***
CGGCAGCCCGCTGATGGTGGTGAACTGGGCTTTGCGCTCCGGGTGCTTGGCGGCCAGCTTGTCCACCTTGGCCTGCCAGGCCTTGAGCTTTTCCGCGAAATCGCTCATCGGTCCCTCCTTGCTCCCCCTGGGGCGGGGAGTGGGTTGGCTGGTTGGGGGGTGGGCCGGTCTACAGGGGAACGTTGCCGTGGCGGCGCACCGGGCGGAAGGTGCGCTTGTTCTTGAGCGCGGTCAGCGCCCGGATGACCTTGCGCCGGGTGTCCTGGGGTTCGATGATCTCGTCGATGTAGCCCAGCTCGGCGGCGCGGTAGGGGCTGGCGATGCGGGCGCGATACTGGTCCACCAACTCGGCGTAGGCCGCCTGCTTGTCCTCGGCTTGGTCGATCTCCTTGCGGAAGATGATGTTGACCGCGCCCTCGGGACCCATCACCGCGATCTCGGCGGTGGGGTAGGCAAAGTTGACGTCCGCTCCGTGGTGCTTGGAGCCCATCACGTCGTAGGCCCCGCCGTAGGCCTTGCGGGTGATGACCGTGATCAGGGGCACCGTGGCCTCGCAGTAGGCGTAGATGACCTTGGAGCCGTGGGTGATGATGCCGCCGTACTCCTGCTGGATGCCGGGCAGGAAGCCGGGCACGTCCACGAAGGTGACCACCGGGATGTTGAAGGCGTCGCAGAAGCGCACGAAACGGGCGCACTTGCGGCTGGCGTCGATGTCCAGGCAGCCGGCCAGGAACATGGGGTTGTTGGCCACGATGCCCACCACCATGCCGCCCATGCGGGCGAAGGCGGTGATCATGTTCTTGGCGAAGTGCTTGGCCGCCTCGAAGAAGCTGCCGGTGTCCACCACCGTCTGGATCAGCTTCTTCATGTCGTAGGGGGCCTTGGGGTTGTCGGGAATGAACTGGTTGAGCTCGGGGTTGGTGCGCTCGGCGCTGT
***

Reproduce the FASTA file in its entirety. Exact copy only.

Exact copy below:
CGGCAGCCCGCTGATGGTGGTGAACTGGGCTTTGCGCTCCGGGTGCTTGGCGGCCAGCTTGTCCACCTTGGCCTGCCAGGCCTTGAGCTTTTCCGCGAAATCGCTCATCGGTCCCTCCTTGCTCCCCCTGGGGCGGGGAGTGGGTTGGCTGGTTGGGGGGTGGGCCGGTCTACAGGGGAACGTTGCCGTGGCGGCGCACCGGGCGGAAGGTGCGCTTGTTCTTGAGCGCGGTCAGCGCCCGGATGACCTTGCGCCGGGTGTCCTGGGGTTCGATGATCTCGTCGATGTAGCCCAGCTCGGCGGCGCGGTAGGGGCTGGCGATGCGGGCGCGATACTGGTCCACCAACTCGGCGTAGGCCGCCTGCTTGTCCTCGGCTTGGTCGATCTCCTTGCGGAAGATGATGTTGACCGCGCCCTCGGGACCCATCACCGCGATCTCGGCGGTGGGGTAGGCAAAGTTGACGTCCGCTCCGTGGTGCTTGGAGCCCATCACGTCGTAGGCCCCGCCGTAGGCCTTGCGGGTGATGACCGTGATCAGGGGCACCGTGGCCTCGCAGTAGGCGTAGATGACCTTGGAGCCGTGGGTGATGATGCCGCCGTACTCCTGCTGGATGCCGGGCAGGAAGCCGGGCACGTCCACGAAGGTGACCACCGGGATGTTGAAGGCGTCGCAGAAGCGCACGAAACGGGCGCACTTGCGGCTGGCGTCGATGTCCAGGCAGCCGGCCAGGAACATGGGGTTGTTGGCCACGATGCCCACCACCATGCCGCCCATGCGGGCGAAGGCGGTGATCATGTTCTTGGCGAAGTGCTTGGCCGCCTCGAAGAAGCTGCCGGTGTCCACCACCGTCTGGATCAGCTTCTTCATGTCGTAGGGGGCCTTGGGGTTGTCGGGAATGAACTGGTTGAGCTCGGGGTTGGTGCGCTCGGCGCTGT